Freshers week has been an interesting experience. Basically I am going through orientation week all over again, except in a different country. It's kinda fun actually, I get to apply all of my previous orientation week experience to create the best Freshers week ever. It also means that there is so much free food that I don't have to cook for myself yet. Because I am not an official fresher and I am only a visiting student, I don't have to attend a lot of the programs. I've had lots of free time to acquaint myself with the town and make sure I have essentials such as food and a phone.
This visiting student situation has made making friends complicated though. When I am hanging out at the pub in the Student Union at night it is quite common for a drunk fresher to stumble up to me and shout "are you a fresher too". I attempt to explain that, yes, I am new to St. Andrews but I am a third year, not a first year. So I'm kind of a fresher but not really. After that explanation the fresher normally wanders off to find people his own age. It is also pretty common for a drunk upperclassman to stare at me for a couple seconds and then yell FRESHER! into my face. Not appreciated. I have met some other study abroad students also here for a semester, but it is hard to meet other third years here because they have already established themselves and aren't really interested in meeting a person for only a semester.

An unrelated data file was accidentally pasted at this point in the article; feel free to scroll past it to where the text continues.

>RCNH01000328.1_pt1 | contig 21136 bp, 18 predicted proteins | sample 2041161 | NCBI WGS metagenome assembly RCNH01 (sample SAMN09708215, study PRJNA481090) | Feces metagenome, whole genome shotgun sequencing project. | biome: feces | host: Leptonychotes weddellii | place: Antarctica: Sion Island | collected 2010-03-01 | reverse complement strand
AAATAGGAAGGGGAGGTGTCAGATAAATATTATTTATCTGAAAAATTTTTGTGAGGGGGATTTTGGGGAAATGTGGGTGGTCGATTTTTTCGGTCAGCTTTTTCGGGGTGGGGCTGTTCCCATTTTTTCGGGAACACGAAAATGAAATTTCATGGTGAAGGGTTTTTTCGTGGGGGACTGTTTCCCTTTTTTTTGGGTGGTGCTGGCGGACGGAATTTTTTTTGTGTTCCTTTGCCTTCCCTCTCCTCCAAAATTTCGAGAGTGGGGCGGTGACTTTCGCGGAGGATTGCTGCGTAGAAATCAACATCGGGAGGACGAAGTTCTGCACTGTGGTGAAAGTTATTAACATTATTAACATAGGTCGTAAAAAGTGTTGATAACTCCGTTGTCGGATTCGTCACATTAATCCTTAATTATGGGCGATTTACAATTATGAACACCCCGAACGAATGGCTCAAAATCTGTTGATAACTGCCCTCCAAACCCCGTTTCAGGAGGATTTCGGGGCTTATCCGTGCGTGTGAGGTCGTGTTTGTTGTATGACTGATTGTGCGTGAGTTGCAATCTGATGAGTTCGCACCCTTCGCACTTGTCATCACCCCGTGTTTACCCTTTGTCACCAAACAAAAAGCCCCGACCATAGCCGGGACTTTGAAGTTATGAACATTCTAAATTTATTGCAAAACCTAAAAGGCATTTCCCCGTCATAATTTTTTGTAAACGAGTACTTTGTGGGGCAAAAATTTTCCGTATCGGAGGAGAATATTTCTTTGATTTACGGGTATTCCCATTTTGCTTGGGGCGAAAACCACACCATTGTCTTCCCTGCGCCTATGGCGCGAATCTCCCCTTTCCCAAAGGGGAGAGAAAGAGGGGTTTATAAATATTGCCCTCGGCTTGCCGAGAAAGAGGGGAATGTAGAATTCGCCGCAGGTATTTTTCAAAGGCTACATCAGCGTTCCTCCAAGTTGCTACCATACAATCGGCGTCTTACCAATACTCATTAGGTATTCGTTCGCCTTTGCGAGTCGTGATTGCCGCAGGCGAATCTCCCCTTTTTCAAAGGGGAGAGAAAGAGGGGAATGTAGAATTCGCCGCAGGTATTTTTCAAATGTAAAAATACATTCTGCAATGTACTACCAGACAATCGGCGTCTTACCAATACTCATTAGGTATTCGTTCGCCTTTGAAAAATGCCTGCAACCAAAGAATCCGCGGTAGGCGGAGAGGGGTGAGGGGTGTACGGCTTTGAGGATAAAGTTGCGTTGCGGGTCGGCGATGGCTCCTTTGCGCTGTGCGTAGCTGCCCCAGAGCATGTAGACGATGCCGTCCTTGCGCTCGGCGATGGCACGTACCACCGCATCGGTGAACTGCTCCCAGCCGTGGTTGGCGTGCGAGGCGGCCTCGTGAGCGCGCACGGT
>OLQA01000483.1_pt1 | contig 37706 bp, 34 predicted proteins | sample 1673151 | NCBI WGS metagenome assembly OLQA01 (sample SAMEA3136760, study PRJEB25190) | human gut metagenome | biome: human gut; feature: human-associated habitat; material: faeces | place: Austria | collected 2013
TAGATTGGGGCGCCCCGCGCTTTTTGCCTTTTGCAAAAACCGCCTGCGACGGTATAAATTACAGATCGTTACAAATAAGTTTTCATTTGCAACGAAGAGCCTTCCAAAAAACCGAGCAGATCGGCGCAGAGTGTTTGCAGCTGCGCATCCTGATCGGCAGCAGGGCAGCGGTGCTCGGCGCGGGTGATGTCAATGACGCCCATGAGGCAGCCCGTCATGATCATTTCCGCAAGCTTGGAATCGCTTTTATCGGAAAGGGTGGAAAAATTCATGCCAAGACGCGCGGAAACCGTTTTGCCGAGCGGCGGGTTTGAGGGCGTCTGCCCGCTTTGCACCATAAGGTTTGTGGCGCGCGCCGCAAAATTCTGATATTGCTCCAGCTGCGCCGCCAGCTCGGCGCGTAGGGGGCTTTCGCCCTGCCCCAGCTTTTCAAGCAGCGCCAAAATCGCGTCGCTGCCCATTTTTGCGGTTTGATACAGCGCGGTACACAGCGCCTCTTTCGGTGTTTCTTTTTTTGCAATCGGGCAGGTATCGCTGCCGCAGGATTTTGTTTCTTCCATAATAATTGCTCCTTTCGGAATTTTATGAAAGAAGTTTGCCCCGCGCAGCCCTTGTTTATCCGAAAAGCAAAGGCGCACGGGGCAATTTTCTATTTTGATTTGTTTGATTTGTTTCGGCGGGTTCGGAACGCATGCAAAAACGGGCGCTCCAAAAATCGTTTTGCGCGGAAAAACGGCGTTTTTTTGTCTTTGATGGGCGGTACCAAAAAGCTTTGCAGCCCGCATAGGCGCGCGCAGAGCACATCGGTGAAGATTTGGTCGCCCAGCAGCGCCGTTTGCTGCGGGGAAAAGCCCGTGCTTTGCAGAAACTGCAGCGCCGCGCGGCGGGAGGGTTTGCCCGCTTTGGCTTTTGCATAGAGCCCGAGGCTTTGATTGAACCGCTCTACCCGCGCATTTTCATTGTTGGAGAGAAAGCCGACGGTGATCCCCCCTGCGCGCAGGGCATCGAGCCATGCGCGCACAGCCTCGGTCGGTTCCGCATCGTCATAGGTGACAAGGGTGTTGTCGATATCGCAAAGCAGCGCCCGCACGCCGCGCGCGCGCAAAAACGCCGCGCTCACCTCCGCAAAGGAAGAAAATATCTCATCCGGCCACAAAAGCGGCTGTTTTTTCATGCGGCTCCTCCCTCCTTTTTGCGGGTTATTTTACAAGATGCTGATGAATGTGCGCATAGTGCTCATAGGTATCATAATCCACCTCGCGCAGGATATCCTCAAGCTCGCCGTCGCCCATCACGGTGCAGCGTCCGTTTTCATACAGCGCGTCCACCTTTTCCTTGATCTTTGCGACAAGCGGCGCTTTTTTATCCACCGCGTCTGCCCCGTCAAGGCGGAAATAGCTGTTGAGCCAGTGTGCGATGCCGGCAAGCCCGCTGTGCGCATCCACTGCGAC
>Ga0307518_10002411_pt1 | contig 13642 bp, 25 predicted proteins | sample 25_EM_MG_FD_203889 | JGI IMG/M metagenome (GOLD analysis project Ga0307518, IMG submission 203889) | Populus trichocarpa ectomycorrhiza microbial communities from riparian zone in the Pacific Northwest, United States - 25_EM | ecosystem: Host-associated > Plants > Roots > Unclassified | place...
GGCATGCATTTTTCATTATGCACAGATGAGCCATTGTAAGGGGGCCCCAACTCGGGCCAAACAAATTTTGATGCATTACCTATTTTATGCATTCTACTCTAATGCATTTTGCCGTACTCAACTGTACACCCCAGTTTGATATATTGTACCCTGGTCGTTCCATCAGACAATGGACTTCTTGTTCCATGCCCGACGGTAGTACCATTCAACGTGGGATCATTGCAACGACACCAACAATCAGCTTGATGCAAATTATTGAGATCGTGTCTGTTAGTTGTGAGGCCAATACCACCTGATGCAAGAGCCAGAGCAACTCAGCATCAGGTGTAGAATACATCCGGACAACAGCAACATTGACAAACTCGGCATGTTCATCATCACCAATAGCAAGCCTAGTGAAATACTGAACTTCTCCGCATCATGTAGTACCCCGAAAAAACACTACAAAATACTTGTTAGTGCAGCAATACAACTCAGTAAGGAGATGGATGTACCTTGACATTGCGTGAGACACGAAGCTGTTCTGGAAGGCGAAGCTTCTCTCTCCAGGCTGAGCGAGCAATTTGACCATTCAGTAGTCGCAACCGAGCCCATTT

It's fun to watch fresher week as someone who has already been through it. In case you were wondering, freshers here enjoy the newfound freedom just as much as freshmen back home. The only difference is that they can enjoy it in pubs. There is also much more to do here during Freshers week than there was at Knox. Almost every society has some sort of program involving free food and sports here are a big deal so there's lots of stuff for that. Beyond that there are subject talks, campus and museum tours, and lots of organized parties. There's always something to do. As an international student I have felt more than welcome and the only overwhelming aspect of this process has been choosing what to do out of the plethora of choices that St. Andrews offers us.